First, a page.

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Isospin decomposition of K->ππ decay

  1. Nov 19, 2012 #1
    I'm studying the decay K->ππ and I have some doubts on the isospin decomposition. We know that the state [itex](\pi\pi)[/itex] can have total isospin 0 or 2. Now, if we remember that in the isospin representation we have [itex]|\pi^+\langle=|1,1\langle[/itex], [itex]|\pi^0\rangle=|1,0\rangle[/itex] and [itex]|\pi^-\rangle=|1,-1\rangle[/itex], then using Clebsch-Gordan coefficients we find:

    |\pi^+\pi^-\rangle=\frac{1}{\sqrt{6}}|2,0\rangle+\frac{1}{ \sqrt{2}}|1,0\rangle+\frac{1}{\sqrt{3}}|0,0\rangle \\
    |\pi^0\pi^0\rangle=\sqrt{\frac{2}{3}}|2,0\rangle - \frac{1}{\sqrt{3}}|0,0\rangle \\
    |\pi^+\pi^0\rangle=\frac{1}{\sqrt{2}}(|2,1\rangle + |1,1\rangle)

    Now, my textbook says that we can decompose the decay amplitudes as follow:

    A_{K^0\rightarrow \pi^+\pi^-}=A_0e^{i\delta_0}+\frac{A_2}{\sqrt{2}}e^{i\delta_2} \\
    A_{K^0\rightarrow \pi^0\pi^0}=A_0e^{i\delta_0}-\sqrt{2}e^{i\delta_2} \\
    A_{K^+\rightarrow \pi^+\pi^0}=\frac{3}{2}A_2e^{i\delta_2}

    where A0 and A2 are the aplitude referred to the final state with I=0,2.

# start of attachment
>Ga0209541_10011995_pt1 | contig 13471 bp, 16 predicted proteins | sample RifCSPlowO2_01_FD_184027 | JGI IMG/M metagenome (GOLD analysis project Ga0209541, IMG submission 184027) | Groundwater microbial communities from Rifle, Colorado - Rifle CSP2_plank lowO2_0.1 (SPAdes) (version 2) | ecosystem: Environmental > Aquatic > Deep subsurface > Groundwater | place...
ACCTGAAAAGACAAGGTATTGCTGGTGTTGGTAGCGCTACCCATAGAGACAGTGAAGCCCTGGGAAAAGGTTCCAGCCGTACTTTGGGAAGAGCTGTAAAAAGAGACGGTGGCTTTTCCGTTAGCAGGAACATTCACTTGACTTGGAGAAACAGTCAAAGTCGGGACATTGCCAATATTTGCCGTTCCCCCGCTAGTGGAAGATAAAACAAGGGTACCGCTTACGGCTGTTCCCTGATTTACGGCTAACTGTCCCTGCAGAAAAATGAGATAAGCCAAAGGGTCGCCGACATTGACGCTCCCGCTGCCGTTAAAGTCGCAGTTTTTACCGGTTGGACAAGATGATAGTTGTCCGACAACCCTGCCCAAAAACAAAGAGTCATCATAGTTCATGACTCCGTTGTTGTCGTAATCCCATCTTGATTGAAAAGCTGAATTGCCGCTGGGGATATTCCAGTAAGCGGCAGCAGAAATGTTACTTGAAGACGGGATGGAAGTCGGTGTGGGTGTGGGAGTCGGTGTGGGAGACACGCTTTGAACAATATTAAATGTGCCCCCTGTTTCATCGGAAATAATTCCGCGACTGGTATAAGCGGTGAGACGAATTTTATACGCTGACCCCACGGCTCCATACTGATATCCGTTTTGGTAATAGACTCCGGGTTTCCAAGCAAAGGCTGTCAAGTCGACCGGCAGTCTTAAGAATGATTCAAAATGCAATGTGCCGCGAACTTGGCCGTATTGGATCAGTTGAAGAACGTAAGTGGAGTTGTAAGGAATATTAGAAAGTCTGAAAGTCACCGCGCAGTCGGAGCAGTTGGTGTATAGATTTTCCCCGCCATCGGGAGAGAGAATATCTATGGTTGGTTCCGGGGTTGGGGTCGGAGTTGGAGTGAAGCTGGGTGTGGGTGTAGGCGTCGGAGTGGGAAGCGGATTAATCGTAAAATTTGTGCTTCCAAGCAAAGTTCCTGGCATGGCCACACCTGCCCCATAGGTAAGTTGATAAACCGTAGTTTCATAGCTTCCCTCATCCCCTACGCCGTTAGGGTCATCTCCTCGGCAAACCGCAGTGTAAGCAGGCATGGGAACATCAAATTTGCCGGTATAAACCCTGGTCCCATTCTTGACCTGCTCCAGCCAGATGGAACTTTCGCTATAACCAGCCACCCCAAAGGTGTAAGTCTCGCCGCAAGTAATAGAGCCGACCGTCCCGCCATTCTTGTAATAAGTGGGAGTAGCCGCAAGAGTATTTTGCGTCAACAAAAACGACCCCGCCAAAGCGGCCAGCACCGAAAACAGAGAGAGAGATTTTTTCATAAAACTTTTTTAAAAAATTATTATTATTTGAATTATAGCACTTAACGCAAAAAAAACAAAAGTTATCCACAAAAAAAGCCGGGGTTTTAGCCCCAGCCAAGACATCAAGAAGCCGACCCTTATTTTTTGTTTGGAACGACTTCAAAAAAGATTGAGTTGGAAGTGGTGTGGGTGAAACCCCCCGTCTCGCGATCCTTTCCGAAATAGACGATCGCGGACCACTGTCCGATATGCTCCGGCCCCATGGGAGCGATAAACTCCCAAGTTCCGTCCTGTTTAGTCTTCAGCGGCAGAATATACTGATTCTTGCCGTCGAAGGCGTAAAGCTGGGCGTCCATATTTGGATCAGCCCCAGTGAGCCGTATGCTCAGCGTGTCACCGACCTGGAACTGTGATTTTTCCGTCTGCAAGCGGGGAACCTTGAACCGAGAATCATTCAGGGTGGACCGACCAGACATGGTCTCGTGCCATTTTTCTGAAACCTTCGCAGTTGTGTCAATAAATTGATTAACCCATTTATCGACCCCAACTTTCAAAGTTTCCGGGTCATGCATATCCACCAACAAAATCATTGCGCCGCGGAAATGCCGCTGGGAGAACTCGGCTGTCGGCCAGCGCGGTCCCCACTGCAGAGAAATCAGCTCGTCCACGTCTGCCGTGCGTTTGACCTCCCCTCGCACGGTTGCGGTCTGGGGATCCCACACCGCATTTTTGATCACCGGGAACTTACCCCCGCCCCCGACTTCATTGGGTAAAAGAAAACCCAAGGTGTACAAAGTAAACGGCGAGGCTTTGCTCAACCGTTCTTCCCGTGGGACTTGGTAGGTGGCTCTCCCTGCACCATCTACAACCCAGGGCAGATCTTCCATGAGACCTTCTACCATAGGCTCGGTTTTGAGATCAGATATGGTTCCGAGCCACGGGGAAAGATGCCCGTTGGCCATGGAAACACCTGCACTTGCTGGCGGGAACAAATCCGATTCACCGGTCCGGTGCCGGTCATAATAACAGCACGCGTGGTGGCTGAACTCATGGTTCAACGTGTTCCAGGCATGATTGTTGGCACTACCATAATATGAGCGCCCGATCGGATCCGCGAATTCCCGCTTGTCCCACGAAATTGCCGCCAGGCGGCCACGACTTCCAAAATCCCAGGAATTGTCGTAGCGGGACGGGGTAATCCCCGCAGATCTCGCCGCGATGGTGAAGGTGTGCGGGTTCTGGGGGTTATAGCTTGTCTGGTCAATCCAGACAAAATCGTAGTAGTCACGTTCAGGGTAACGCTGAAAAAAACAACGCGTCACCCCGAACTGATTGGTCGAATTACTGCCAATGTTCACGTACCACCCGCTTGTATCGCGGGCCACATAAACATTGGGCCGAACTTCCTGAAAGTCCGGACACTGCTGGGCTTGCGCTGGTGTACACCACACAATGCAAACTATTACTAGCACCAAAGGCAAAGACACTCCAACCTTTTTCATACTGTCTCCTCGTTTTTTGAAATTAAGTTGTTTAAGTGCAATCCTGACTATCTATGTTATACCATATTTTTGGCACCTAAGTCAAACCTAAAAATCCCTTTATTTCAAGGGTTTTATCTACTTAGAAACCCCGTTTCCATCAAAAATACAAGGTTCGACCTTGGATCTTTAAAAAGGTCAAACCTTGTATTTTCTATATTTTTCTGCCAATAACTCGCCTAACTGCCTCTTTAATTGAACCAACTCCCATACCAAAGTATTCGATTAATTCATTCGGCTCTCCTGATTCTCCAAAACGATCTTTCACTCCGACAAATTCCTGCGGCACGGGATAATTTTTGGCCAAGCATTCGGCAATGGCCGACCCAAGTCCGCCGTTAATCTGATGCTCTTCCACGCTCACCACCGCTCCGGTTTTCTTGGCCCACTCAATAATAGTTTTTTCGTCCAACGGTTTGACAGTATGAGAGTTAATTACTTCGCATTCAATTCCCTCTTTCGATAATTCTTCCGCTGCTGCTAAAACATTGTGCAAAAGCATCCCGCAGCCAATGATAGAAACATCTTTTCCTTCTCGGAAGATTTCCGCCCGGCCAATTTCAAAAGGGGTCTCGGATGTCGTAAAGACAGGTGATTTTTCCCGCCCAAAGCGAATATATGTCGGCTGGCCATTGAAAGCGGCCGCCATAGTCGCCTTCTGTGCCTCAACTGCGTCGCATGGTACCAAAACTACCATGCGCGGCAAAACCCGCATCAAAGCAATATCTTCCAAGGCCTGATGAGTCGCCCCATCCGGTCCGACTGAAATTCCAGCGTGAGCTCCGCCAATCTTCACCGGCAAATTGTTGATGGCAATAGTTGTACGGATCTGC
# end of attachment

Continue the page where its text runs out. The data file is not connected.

The problem is: why the decay amplitudes don't present the same coefficient as in the Clebsch-Gordan decomposition?
    Last edited: Nov 19, 2012
  2. jcsd
  3. Nov 19, 2012 #2


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    Instead of the second line, Wikipedia gives

    |1,0> ⊗ |1,0> = √(2/3)|2,0> - √(1/3)|0,0>

    Does that help?
  4. Nov 19, 2012 #3
    My fault. I wrote wrong in the post but I did the calculation with the correct formula. I will correct it right now. Still if you see the coefficients of the firt and second group of equation don't match.
  5. Nov 19, 2012 #4


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    Well, how about this, the Clebsch-Gordan coefficients give

    |0> = √(1/3)(|1,-1> + |-1,1> - |0,0>)
    |2> = √(1/6)(|1,-1> + |-1,1>) + √(2/3) |0,0>

    Let K0 decay into the state Φ ≡ B0|0> + B2|2>

    = √(1/3)(|1,-1> + |-1,1>)(B0 + √(1/2)B2) - √(1/3)|0,0>(B0 - √2B2)

    Rescaling A0 = √(1/3)B0, A2 = - √(1/3)B2 we get

    Φ = (|1,-1> + |-1,1>)(A0 + √(1/2)A2) + |0,0>(A0 - √2A2), which reproduces the first two of the textbook equations.
  6. Nov 20, 2012 #5
    Actually, if I haven't done wrong calculation, I think there are some signs that doesn't match. However I think the situation is a little more complicated as I read here: http://web.mit.edu/woodson/Public/Duarte_isospin.pdf
    The article talk about some fictitious particles (spurion) that must be introduced because the decay is a weak one, while the isospin is a good quantum number for strong interaction. I'll see :biggrin:
    Thank you very much
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